Saturday, May 18, 2013

The "Flavors" of Romanian Sirba

Almost nobody dances sober, unless they happen to be insane.
H.P. Lovecraft

May is Dance Month on The Alien Diaries, and today's post focuses on different "flavors" of the Romanian folk dance, Sirba or Sârba, as it is spelled in Romanian. The hora and the sirba are the two of the best known Romanian folk dances. There are many varieties of hora; with regional differences, and they are usually done in a circle. The hora is especially popular during festivals and weddings, big communal celebrations in which everyone is expected to get up and dance.

The sirba may have had Serbian origins because the name means "Serb like." This proves that the Balkans are a multicultural mish-mosh. Dances (as well as dancers) are notorious for crossing existent and non-existent borders. Sirba can be done in either a circle or a line, depending on the preference of the leader, and the dance is often punctuated by stamps and shouts.

The first group, from Denmark, performs Sirba din Cimpoi.  Cimpoi is Romanian for bagpipe (also known in Slavic-speaking countries as a gaida).  They like the bagpipe in Romania, too, almost as much as their friends across the Danube, the Bulgarians. The in and out step with the arm swinging reminds me of a dance very popular in Bulgaria, Dunavsko Horo.

The next video is of  Sirba Pe Loc, also played on a bagpipe, and a staple in the repertoire of folk dancers around the world.  It translates into "dance in place." Most of the steps here are stamping and heel clicks; there's just a little bit of lateral movement.  Notice the shoulder hold, this is very common in Romanian folk dances.

These guys take sirba to a whole new level.  Since this is a male only group at a party, they, of course, want to show off.  My guess is that they have been hitting the bar as well, which fuels the energy here.

The shouts you hear are called strigaturi, and they are a common feature of Romanian folk dances. If I were there I would have joined the circle, the men have more fun. Notice that the men try to outdo each other, it's most likely a contest to attract the women with their physical prowess; in that respect sirba is similar to Bulgarian rachenitsa.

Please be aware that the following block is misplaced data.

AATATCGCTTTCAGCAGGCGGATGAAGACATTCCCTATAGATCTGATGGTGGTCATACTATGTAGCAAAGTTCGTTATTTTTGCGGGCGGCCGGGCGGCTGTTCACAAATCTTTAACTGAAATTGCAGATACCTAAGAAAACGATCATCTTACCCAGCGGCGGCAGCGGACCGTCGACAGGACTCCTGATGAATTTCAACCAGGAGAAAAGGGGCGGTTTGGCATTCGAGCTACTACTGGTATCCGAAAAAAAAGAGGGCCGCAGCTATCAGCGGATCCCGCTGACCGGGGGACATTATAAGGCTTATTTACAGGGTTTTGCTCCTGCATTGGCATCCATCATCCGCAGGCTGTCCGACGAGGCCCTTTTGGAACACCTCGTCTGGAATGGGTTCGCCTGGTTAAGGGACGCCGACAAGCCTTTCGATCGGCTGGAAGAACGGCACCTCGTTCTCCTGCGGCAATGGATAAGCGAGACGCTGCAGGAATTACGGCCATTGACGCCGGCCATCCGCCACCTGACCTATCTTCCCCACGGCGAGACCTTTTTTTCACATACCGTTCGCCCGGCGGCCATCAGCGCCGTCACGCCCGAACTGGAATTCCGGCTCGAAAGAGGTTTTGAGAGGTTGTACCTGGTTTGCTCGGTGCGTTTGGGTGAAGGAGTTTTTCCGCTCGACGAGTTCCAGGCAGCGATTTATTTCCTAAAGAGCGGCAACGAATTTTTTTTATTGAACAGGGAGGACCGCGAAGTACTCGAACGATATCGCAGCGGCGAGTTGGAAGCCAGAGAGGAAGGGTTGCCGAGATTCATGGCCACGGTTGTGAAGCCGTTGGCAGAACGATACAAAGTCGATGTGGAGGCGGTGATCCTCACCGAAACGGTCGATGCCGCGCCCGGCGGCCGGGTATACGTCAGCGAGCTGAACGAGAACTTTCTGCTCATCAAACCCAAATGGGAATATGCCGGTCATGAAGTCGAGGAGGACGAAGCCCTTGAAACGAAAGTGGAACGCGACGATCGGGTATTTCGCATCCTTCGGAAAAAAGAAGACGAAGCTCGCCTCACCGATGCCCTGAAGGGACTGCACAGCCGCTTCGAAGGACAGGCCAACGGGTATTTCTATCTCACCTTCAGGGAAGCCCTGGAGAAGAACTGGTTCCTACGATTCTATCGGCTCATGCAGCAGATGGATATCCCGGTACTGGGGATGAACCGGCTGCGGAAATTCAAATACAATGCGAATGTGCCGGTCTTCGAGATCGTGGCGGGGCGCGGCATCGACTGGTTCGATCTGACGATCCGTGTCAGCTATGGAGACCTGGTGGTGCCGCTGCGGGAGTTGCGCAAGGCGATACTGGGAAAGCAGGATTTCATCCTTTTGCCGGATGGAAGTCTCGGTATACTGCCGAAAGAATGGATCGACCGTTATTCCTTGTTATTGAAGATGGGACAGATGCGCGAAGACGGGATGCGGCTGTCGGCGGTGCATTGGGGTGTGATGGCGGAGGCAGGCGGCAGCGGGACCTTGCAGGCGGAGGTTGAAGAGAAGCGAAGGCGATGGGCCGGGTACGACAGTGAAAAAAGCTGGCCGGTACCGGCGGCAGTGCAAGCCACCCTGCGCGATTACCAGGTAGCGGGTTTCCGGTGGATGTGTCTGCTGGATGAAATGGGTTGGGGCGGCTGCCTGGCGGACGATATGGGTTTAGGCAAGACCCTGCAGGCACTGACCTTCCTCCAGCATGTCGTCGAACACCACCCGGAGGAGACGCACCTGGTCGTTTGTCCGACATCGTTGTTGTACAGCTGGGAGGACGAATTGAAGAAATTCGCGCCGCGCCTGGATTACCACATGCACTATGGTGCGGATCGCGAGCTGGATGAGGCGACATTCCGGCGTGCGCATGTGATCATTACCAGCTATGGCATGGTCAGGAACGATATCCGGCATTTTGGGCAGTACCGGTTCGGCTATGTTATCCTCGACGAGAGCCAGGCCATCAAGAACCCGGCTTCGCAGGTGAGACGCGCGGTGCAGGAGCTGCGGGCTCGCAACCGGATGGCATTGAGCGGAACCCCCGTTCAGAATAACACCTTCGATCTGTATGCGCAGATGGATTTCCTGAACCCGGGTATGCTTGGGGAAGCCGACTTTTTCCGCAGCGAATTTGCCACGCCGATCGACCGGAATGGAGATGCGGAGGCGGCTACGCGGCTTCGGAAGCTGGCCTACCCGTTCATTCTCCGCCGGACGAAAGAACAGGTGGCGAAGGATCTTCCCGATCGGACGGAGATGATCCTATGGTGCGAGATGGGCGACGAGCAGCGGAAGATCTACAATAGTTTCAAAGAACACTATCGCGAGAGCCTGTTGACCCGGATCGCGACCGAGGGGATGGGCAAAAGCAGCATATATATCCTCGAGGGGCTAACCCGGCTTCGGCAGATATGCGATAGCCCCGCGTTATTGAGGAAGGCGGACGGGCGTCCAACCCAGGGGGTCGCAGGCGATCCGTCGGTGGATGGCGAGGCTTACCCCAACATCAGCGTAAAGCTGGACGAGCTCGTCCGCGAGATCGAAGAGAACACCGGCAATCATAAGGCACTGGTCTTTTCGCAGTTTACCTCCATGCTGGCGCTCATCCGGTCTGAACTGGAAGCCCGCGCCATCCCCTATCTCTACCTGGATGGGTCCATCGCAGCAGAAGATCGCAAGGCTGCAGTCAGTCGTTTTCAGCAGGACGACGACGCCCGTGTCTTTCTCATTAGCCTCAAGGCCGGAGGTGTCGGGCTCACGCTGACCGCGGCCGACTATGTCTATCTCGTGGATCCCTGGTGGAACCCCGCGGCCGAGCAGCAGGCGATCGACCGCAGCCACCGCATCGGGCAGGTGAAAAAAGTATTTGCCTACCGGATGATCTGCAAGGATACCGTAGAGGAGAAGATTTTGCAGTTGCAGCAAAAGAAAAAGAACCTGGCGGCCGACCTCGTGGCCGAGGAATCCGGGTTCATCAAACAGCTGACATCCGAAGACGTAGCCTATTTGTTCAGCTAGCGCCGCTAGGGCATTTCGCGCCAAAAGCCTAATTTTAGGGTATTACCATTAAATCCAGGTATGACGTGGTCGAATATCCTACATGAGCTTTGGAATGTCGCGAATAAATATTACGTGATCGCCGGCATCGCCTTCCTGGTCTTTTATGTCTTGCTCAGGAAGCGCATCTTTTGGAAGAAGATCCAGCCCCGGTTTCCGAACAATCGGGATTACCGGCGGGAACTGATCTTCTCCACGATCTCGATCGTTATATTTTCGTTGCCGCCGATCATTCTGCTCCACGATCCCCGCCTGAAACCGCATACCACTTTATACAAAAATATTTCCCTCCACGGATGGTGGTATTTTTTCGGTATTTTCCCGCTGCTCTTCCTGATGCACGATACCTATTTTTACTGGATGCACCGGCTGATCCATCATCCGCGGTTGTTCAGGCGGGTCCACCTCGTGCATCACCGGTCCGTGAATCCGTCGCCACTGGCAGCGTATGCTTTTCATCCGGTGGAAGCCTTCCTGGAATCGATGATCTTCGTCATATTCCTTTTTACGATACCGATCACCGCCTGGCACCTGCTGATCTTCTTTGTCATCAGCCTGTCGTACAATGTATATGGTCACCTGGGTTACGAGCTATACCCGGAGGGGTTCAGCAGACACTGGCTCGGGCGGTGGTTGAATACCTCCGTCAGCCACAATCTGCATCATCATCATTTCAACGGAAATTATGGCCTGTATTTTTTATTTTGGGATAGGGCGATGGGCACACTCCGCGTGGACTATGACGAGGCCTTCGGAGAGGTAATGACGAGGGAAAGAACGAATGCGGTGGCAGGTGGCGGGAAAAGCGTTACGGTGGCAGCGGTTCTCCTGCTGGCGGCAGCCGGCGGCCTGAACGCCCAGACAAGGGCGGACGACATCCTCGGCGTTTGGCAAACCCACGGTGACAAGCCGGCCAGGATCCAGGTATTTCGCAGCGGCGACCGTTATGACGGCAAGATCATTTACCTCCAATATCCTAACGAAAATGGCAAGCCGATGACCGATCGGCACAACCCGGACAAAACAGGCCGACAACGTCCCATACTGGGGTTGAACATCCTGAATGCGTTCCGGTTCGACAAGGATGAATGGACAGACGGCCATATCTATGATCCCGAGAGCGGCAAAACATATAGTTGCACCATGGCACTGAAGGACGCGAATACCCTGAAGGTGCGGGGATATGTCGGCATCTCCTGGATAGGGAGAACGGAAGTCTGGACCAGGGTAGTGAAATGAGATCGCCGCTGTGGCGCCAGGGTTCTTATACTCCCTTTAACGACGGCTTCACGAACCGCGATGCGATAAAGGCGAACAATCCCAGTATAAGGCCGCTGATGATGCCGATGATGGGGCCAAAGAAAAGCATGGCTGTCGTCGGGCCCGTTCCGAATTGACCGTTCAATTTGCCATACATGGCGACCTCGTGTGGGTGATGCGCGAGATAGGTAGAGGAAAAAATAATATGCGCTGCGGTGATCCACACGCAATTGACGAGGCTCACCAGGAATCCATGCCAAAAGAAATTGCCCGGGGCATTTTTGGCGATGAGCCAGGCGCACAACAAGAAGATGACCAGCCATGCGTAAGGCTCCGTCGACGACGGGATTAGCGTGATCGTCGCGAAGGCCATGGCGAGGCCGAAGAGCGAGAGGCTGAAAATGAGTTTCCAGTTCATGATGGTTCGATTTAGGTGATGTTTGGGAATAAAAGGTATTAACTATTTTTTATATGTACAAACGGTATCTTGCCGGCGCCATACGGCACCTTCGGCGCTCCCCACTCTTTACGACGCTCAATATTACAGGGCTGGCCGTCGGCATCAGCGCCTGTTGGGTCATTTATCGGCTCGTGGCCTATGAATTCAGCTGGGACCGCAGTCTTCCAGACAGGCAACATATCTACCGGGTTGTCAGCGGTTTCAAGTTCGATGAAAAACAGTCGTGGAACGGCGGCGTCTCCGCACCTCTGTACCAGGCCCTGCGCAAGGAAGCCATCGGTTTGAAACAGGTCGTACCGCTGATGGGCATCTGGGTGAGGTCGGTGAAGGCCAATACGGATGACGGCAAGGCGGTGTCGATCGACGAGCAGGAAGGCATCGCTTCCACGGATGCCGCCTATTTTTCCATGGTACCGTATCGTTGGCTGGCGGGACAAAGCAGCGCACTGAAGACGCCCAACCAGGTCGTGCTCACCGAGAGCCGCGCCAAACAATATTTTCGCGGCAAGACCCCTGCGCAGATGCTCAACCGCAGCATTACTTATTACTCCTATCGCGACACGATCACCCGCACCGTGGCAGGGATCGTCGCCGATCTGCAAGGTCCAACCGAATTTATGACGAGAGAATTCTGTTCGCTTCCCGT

The music here is also different, a brass band with accordion, accompanied by a singer.  Despite all the distractions (staff bringing plates to tables and little kids running around), these men are totally focused on the dance.  Maybe it's the booze.

This integrated (male-female) group dances an extremely lively and animated sirba at a wedding. My guess is that the craziness is related the the amount of alcohol consumption. This dance has lots of stamping (bataie),  and everyone circles around the accordion player.  Some people consider the accordion an instrument of torture. In Eastern Europe, however, they love it almost as much as the bagpipe. 

If you enjoyed this, you may also like:

The "Flavors" of Bulgarian Rachenitsa, Part 1

The "Flavors" of Bulgarian Rachenitsa, Part 2

Another Country Heard From: The Bagpipe in Romanian Folk Music

Stamping it Out: Vlach Dances from Serbia

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  1. All right.I am Romanian and I will need all of your names and addresses so I can invite you to my wedding because none of my young friends ain't rocking the old Sârba like all you crazy dudes. Keep being awesome! Noroc și sănătate!

  2. Actually kinda rare Katley when I'm not thinking "huh" from one of your posts, but when you talk about the hora well... just nice to see something I have actually done. Had a few Jewish friends once upon a time :)

  3. thanks to all for stopping by...I love Romanian folk dances...there will be more on this topic in an upcoming post. Stay tuned :)